Months of preparation paid off for Brock Model United Nations (BMUN) recently when the student club competed in the annual National Model United Nations (NMUN) conference in New York City.
BMUN’s 44 delegates represented two countries, Luxembourg and the United States, in a simulated meeting of the UN held April 2 to 6 with thousands of other post-secondary students from around the world. During the four-day conference, delegates discussed global issues and negotiated resolutions related to 16 simulated UN committees, such as the Human Rights Council and Security Council.
While it was the first time many BMUN members had competed internationally, the group upheld its record of strong performances at the international event. Brock’s Luxembourg delegation placed among the top 10 per cent of schools at the conference, earning a Distinguished Delegation Award. The U.S. delegation earned an Honourable Mention Award for placing in the top 25 per cent of schools.
“Seeing our delegates flourish just as real diplomats would in their simulated committees was rewarding,” says Tara Shivafard, third-year Political Science student and Co-Secretary General of BMUN. “BMUN is full of future world leaders and thinkers, and I am delighted to see what our delegation will achieve in the future with their NMUN experience.”
BMUN members worked towards NMUN throughout the academic year, researching their assigned countries and developing the skills they’ll need to compete at the conference.
“NMUN is an incredible experience, as it allows our delegates to develop skills in so many areas,” says BMUN Co-Secretary General Lauren Araujo, a third-year Political Science and English student. “They begin preparation for the conference with thorough research and review of their country’s policy. At the conference, they engage in public speaking, debate, collaboration and writing skills.”
Araujo has taken part in NMUN since starting at Brock and says she learns something new from the experience every year.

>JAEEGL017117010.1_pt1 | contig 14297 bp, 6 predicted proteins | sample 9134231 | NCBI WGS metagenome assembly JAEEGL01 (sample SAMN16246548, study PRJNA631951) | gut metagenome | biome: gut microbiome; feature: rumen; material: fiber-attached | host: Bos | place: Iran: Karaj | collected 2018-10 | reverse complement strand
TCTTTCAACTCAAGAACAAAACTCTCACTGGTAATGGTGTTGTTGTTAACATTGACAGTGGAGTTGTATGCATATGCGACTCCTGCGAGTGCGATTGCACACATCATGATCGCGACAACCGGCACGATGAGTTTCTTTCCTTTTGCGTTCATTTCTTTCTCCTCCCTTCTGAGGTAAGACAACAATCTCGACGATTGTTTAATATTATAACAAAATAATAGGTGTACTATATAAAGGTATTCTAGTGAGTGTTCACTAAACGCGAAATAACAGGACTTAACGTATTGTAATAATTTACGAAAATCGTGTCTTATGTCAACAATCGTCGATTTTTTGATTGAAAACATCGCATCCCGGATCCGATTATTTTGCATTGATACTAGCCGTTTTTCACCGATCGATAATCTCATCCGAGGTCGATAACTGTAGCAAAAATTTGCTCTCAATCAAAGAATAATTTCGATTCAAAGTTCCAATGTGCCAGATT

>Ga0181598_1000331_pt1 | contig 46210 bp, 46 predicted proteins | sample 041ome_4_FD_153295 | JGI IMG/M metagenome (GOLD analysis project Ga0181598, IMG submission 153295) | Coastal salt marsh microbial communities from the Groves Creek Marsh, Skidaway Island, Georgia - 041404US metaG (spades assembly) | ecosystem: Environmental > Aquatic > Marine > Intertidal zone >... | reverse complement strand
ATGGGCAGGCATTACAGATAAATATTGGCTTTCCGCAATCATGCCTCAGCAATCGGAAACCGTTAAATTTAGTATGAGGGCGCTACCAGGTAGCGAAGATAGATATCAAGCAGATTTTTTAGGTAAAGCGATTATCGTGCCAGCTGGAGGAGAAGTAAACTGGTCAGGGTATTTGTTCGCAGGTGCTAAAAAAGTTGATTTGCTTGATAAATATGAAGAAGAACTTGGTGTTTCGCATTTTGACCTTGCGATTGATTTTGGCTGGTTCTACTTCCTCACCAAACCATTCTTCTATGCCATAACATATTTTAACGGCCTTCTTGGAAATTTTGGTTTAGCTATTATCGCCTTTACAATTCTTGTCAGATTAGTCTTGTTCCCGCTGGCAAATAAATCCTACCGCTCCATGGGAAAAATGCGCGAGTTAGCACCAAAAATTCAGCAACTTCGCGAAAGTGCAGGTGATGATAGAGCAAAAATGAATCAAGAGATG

The skills developed by BMUN members reflect those needed in real-world political environments, says Blayne Haggart, BMUN’s faculty advisor and Associate Professor in the Department of Political Science.
“Through model UN, students learn about how politics works. And not just politics, but constructive politics,” he says. “They also learn about the world around them and how to work with people who have different views and objectives from their own.”
Developing intercultural fluency skills by working with students from around the world, who are often interested in similar fields, is one of the benefits of participating in NMUN, say Araujo and Shivafard.
Haggart credits BMUN’s leadership team and the dedication of its members for the group’s impressive record of success at NMUN. He says that Brock’s team is unusual among post-secondary model UN teams in being entirely organized and run by students.
“The whole team is absolutely remarkable. They prepare themselves so well for this, and then they get down there and shine,” he says. “I would put them against any students in the world. They’re capable, they’re engaged, they’re smart and they’re up for interesting challenges.”
BMUN was able to attend the conference this year through member fundraising as well funding from the Faculty of Social Sciences and Brock University Students’ Union.